Accessing the URL with the additional parameter gave us a page with the following output:

February 5, 2018

Is it a good idea to stop reading news?

Filed under: My Thoughts — Suramya @ 5:40 PM

Earlier today I was browsing the web and ended up on this HackerNews Thread where one of the users had posted the following comment:

I have recently stopped reading any kind of news. As a result I find that my mind is lot less cluttered. I have realized that once you give it up, you don’t really miss it a lot.

This made me think and I was wondering what the benefits are if we stop reading the news and what the downsides are of the same.

A little while ago a lot of the news items from around the world were pretty depressing and I found that if I read my news feed first thing in the morning as I normally did I ended up feeling a bit out of sorts for a while. Not depressed per se but with more of a bleah attitude for a while in the morning. After I figured this out I stopped reading general news first thing in the morning as I figured the issue was caused due to the fact that I was reading the news while half asleep when a lot of my brain was still struggling to wake up making it harder for my usual snark from kicking in. Instead of reading all news first thing in the morning I switched to reading only the tech news feeds early in the morning and then catch up with the world news later in the day (usually in the evening on the way back home). I found that this worked best for me for a while, but after a bit I changed my reading habits again and now I read the news (both tech and general) on the way to work and am fine with it. Plus another good development is that I get out of the house sooner if I am not cocooned in bed catching up with the news. 🙂

So, is it a good idea to stop reading any news? I don’t think so even after my experience. Knowing what is going on in the world is important and shutting yourself off from the world is not an answer. There are a lot of issues in the world and the first step in fixing them is to know about the issues. I mean if you don’t even know a problem exists then how are you going to even think about a solution for it? There is a quote from Isacc Asimov that seems relevant here:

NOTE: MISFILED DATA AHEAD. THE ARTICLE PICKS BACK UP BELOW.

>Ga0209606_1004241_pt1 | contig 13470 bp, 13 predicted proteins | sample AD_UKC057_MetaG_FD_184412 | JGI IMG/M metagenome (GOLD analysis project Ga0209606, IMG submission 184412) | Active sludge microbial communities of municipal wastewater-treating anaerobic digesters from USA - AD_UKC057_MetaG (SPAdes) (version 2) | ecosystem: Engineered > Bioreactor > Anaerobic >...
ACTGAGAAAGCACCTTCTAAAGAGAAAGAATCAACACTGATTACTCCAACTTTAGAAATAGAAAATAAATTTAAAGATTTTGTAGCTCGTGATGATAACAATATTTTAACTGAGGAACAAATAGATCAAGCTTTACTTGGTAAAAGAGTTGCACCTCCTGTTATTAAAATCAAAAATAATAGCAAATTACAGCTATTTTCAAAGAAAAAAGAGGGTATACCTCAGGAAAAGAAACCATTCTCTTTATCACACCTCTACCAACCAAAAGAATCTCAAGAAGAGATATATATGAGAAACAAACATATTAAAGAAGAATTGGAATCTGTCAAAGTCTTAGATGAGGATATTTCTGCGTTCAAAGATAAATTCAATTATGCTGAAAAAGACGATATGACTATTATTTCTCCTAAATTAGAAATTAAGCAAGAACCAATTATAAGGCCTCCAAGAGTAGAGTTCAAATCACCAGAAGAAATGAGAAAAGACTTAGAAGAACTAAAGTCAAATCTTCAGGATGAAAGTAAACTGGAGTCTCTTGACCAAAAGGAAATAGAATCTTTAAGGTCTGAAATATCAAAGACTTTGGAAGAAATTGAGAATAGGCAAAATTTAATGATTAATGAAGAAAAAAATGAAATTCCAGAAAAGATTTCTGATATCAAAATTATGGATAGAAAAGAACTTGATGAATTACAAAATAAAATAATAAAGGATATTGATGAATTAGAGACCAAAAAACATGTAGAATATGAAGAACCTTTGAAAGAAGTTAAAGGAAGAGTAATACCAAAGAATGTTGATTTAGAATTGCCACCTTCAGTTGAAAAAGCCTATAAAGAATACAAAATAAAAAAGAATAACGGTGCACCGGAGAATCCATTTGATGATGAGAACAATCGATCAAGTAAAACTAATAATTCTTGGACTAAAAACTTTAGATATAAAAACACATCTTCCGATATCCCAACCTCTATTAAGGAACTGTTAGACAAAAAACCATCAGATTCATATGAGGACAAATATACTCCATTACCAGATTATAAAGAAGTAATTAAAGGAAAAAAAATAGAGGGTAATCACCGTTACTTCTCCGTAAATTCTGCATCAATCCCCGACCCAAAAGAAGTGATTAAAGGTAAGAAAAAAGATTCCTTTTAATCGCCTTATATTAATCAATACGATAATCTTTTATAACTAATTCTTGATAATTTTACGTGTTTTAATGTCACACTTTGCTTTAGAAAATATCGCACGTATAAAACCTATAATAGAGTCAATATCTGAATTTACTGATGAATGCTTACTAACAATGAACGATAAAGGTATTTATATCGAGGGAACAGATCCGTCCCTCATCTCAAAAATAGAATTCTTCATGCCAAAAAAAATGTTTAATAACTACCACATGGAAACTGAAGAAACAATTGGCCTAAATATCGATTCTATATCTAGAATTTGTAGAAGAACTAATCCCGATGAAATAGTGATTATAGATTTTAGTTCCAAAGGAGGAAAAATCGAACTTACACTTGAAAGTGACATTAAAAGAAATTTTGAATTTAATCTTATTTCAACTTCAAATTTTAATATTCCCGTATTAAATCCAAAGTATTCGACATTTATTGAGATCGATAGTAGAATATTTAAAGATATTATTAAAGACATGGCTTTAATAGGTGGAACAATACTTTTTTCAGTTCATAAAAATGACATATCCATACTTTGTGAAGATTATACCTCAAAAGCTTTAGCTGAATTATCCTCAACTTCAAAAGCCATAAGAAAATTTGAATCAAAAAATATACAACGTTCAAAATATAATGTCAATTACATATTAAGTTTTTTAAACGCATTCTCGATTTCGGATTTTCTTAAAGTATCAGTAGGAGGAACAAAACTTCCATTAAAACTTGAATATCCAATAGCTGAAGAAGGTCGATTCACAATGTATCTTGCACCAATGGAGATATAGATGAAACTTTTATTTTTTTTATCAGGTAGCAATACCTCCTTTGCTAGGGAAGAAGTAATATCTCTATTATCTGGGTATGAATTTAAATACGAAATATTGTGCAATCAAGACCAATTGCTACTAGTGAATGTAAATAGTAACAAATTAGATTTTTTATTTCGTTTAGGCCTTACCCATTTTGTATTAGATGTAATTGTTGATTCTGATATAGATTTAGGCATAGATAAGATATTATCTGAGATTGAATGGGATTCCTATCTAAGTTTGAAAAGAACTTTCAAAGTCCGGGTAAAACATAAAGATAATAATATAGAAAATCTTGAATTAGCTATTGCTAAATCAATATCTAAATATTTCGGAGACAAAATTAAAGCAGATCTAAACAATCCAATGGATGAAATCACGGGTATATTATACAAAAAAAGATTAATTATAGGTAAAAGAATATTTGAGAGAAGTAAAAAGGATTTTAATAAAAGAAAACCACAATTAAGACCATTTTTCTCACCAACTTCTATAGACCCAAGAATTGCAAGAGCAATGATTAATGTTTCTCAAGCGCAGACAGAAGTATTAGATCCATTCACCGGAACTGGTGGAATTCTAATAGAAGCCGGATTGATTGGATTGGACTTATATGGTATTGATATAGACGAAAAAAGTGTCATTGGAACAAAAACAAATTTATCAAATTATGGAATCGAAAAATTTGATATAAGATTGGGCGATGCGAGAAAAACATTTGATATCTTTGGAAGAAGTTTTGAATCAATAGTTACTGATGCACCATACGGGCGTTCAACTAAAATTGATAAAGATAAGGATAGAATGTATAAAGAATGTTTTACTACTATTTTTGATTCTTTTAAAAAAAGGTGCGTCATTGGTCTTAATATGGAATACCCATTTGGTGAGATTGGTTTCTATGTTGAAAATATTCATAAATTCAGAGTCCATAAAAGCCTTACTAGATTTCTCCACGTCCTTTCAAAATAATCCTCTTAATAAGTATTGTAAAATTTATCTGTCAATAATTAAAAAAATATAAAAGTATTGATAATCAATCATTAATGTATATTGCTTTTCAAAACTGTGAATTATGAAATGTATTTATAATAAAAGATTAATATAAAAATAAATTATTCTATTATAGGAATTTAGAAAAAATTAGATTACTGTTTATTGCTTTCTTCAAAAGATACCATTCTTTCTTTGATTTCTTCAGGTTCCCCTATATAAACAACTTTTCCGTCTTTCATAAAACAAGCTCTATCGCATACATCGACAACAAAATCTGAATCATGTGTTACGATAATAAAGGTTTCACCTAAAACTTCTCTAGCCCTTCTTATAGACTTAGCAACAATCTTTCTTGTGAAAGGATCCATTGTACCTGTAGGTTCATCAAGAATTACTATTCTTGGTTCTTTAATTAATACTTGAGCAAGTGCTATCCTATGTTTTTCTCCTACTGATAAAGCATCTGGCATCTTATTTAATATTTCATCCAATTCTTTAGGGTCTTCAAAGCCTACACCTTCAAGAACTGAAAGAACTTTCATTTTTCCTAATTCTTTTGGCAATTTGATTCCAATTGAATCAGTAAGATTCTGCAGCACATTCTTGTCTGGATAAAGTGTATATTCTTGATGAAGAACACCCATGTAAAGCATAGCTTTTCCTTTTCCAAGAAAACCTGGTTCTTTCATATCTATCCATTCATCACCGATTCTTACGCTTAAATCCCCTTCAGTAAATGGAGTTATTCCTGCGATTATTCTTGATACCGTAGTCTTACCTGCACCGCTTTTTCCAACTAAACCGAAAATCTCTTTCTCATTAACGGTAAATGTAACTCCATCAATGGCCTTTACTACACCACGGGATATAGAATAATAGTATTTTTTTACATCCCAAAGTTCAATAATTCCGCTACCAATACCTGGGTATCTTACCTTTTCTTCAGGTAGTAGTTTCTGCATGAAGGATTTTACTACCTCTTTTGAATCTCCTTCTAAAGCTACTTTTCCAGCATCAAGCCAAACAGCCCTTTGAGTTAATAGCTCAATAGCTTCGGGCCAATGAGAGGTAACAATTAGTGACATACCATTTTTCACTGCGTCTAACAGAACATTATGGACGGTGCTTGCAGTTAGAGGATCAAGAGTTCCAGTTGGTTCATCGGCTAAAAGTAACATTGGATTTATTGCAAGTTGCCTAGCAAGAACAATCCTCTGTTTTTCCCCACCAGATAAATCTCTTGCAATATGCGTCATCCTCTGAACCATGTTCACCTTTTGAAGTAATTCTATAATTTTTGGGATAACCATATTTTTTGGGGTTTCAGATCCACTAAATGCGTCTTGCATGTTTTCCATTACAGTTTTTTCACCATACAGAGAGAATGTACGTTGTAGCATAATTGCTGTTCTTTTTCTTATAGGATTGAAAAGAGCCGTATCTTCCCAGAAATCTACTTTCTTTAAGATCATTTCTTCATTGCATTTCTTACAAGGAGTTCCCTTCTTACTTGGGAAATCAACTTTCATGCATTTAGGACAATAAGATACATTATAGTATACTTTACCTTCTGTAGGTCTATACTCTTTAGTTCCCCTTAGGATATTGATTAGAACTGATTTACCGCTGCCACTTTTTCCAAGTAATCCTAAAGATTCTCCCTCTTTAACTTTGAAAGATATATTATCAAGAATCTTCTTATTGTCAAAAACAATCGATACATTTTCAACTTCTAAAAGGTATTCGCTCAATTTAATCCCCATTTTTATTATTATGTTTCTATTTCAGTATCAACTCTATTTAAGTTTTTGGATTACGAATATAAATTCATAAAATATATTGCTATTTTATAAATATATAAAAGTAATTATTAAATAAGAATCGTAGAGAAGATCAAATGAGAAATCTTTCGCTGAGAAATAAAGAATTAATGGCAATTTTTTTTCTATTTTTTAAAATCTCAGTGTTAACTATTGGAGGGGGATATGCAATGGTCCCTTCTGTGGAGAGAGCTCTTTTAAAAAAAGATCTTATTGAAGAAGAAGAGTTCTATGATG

“Your assumptions are your windows on the world. Scrub them off every once in a while, or the light won’t come in.”
― Isaac Asimov

So the question becomes, how do I scrub my windows to the world? The answer is quite simple, read about what is happening in the world. There might be new discoveries, events etc happening that will challenge your thinking and maybe result in a complete change in your thought process. Don’t get put down by the constant negative news in the media. The fact is that it’s not all bad out there and there are good things happening all over the world but that doesn’t sell so the media focuses on the negative aspects to sell paper (or user views etc). Bill Gates wrote about this recently as well. In a recent study folks took 15 different measures of progress (like quality of life, knowledge, and safety) and found that the world is actually getting better inspite of the mess we keep seeing in the news all the time.